CNA Corporation's Resource Analysis division provides analytical services – through empirical research and through modeling and simulation – to help develop, evaluate, and implement policies, practices, and programs that make people, budgets, and assets more effective and efficient. Major areas of research include energy and environment; manpower management; acquisition and cost; infrastructure; and military readiness.
Environmental Issues and Implications: Assessing the effects of military operations on the environment and the effects of environmental restrictions on the military’s ability to train. Examining the potential effects of climate change on world stability and conflict, and their implications for national security and national defense planning.
Energy Policy Analysis: Analyzing the implications of current energy policies for the Department of Defense (DOD) and the nation, and helping DOD formulate energy management policies in both its operational and installation missions.
Acquisition Management: Evaluating acquisition organizations and policies; examining acquisition oversight; evaluating alternative acquisition strategies and reform initiatives; assessing cost and schedule performance and risks of current programs; and reviewing past-program executions for lessons learned.
Cost and Budget Analysis: Assessing program acquisition and total-ownership costs; analyzing cost growth; examining contract and industrial-based issues and how they affect costs; assessing the fiscal implications of acquisition strategies; and examining budget drivers in health care.
Equipment Management: Evaluating alternative ways of maintaining equipment availability; assisting in equipment maintenance and readiness by examining the effectiveness and efficiency of maintenance policies; developing optimal supply inventory rules; and evaluating the effects of aging and operations on reliability and budget requirements.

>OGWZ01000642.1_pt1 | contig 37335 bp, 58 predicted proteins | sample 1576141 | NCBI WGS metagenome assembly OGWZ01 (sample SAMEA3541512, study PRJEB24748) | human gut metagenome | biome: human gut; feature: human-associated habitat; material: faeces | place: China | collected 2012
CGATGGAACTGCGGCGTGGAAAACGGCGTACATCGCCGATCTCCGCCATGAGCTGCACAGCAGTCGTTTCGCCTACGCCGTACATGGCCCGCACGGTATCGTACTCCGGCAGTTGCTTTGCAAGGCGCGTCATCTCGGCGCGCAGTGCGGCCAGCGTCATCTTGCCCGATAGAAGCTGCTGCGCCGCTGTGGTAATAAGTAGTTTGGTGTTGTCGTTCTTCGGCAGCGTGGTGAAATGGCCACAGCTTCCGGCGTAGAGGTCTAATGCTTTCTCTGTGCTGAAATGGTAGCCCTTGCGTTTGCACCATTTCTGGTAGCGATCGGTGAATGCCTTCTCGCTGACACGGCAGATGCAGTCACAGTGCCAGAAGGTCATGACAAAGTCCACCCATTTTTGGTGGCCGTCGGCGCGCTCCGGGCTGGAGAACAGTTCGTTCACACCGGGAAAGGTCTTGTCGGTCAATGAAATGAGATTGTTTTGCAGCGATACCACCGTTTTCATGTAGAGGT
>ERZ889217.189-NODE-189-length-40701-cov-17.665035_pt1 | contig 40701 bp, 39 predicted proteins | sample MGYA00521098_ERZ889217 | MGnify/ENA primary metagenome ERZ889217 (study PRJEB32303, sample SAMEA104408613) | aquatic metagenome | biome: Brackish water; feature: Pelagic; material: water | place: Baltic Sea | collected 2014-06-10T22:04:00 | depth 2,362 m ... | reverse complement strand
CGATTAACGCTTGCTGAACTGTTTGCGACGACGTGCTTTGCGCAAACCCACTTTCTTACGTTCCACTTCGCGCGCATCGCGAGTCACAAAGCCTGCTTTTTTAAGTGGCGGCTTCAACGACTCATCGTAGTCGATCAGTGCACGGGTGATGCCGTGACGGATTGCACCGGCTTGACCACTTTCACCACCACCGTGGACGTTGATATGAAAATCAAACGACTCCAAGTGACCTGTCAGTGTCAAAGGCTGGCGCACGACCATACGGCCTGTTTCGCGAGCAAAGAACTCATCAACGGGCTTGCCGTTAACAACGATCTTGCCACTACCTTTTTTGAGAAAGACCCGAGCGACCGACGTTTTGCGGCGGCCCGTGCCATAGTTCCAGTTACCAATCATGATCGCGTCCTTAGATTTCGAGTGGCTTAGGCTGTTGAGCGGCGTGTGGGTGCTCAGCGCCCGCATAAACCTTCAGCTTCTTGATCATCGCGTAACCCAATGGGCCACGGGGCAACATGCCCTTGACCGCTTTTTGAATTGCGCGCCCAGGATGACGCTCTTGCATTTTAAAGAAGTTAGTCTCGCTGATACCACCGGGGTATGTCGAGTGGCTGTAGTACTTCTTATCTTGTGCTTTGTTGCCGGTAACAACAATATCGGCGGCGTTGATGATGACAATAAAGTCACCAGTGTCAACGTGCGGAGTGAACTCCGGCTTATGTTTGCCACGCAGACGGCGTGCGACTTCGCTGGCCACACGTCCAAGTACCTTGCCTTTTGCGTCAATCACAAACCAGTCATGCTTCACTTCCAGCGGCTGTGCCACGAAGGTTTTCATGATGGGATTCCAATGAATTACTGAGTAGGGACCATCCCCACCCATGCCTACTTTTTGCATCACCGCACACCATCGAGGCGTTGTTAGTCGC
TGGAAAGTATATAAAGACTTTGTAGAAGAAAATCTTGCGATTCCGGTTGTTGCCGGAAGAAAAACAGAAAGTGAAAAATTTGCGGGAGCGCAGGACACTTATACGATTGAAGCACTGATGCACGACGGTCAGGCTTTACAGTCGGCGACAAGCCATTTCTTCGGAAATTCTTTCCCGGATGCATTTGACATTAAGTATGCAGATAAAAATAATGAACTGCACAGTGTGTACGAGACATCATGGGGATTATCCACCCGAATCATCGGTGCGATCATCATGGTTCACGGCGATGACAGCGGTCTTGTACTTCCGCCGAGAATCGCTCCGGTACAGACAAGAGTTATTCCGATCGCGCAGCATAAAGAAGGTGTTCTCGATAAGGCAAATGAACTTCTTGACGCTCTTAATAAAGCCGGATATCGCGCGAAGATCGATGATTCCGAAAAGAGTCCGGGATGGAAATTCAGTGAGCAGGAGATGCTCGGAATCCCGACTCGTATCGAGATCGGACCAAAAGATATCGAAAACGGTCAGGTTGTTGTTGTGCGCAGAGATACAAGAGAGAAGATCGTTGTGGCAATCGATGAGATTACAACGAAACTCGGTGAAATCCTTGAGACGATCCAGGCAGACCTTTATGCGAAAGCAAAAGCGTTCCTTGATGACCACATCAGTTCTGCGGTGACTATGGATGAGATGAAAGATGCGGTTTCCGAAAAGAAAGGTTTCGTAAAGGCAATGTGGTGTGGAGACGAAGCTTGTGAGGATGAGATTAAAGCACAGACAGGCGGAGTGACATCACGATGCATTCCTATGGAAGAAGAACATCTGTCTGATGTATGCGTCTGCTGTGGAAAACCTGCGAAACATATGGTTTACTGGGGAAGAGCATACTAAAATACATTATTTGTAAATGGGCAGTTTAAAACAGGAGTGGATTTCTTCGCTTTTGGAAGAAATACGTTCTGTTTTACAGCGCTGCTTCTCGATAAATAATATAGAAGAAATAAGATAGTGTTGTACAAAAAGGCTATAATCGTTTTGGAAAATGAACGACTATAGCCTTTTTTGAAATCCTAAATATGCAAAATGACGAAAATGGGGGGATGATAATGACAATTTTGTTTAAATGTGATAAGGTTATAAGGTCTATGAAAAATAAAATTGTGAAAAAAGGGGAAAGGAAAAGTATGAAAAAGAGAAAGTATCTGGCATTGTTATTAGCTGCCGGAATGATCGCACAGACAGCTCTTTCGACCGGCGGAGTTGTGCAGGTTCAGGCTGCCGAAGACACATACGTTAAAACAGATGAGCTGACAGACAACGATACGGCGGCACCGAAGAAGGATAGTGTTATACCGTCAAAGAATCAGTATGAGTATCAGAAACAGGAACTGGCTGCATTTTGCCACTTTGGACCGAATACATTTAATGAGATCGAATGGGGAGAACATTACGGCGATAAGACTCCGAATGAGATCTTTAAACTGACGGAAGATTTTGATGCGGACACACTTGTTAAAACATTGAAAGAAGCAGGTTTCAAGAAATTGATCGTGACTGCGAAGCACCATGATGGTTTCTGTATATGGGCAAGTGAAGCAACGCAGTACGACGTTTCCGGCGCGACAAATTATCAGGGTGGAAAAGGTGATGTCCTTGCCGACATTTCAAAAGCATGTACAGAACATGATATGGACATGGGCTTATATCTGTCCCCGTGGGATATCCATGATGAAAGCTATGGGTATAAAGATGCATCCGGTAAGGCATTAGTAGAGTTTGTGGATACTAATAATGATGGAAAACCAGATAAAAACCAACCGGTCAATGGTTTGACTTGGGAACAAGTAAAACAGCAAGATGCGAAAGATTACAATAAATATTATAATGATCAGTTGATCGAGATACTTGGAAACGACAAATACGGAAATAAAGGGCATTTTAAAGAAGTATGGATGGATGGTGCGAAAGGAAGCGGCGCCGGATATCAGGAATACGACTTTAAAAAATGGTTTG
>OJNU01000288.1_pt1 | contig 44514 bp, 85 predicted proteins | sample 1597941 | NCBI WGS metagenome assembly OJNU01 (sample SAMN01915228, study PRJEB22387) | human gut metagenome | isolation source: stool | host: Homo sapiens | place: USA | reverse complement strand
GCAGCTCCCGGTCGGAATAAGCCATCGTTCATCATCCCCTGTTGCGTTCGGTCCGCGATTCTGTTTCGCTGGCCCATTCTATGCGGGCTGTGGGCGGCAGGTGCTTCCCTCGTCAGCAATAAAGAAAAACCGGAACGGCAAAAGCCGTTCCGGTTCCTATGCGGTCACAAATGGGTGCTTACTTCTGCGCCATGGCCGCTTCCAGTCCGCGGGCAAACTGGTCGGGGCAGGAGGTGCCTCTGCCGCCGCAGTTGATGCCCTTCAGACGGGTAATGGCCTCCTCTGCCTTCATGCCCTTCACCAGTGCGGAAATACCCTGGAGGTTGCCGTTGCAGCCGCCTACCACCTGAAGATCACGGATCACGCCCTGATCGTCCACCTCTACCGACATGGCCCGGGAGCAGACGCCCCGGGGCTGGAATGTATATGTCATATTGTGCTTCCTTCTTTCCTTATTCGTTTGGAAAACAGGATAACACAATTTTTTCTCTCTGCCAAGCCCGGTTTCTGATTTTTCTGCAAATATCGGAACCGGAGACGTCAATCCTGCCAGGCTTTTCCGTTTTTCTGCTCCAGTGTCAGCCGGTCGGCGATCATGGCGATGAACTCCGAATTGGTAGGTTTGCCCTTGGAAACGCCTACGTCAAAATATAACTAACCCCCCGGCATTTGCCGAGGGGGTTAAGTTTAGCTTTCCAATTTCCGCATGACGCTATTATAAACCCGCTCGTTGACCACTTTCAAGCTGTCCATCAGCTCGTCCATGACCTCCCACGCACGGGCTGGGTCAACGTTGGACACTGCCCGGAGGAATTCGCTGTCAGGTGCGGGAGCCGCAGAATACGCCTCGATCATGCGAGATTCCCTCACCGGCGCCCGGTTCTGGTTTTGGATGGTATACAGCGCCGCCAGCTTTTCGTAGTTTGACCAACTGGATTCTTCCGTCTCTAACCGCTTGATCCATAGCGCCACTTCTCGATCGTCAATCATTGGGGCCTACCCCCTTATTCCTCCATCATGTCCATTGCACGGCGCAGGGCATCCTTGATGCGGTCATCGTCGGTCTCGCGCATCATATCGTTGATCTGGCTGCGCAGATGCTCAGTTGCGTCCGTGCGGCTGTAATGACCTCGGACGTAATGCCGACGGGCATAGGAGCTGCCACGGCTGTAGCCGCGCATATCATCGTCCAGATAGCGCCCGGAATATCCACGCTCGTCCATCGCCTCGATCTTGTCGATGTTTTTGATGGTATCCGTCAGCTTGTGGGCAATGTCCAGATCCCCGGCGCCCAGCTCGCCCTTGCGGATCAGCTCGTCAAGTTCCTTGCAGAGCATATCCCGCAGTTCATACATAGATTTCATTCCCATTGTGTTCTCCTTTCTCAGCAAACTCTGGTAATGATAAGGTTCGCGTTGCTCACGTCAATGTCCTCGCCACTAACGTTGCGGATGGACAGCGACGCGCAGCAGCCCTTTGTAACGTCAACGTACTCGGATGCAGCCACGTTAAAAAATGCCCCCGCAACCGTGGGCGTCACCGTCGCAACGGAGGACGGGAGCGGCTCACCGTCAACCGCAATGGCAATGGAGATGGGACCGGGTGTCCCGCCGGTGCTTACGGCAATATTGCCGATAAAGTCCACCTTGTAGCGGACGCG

Infrastructure Management: Assisting in base closure processes and analyzing outcomes; identifying facility requirements to meet operational requirements; developing methods to minimize support costs; assisting in shaping military housing policies; helping clients adhere to environmental laws and control cleanup costs.
Manpower Planning: Analyzing manpower requirements; developing billet structures that provide required career paths; analyzing historical trends and forecasting future attrition and retention; developing models that project future inventories; simulating the effects of policies and the economy on the manpower and personnel system; and analyzing the effect of manpower and personnel policies on Fleet and Marine Corps manning and operations.
Personnel Policies: Analyzing the cost effectiveness of military compensation and benefits packages; helping structure special pays and bonuses to address hard-to-fill jobs; analyzing diversity initiatives and chokepoints in achieving diversity; analyzing reserve policies and the continuum of service between the reserve and active components; and evaluating new policies, pays, and pilot programs.
Workforce Development: Determining the demographic and military characteristics of successful enlisted recruits and officers; assessing the selection and assignment of recruits and officers to occupations that require technical skills or special qualifications; evaluating the efficiency and effectiveness of schoolhouse training; and analyzing how career paths support career development.
Metrics Development: Helping clients define clear, high-level metrics, including assisting OSD and the Navy in developing better metrics to judge the readiness of its forces, and developing metrics to measure progress toward attaining energy and environmental goals.
Access, Quality, and Cost of Health Care: Analyzing patterns in health care delivery, including geographic variation and adherence to clinical practice standards; evaluating health-related processes; evaluating various health care models such as the patient-centered medical home; evaluating the effect of readiness requirements; and analyzing the productivity of health care providers.
In 1962 Secretary of Defense Robert McNamara encouraged the introduction of corporate business practices and cost-benefit analyses into DOD’s decision-making processes. As part of this push, economists and cost analysts joined the group of operations analysts who had been working on defense-related issues at MIT since the 1940’s and became the Center for Naval Analyses. Resource Analysis is the direct descendant of that founding group.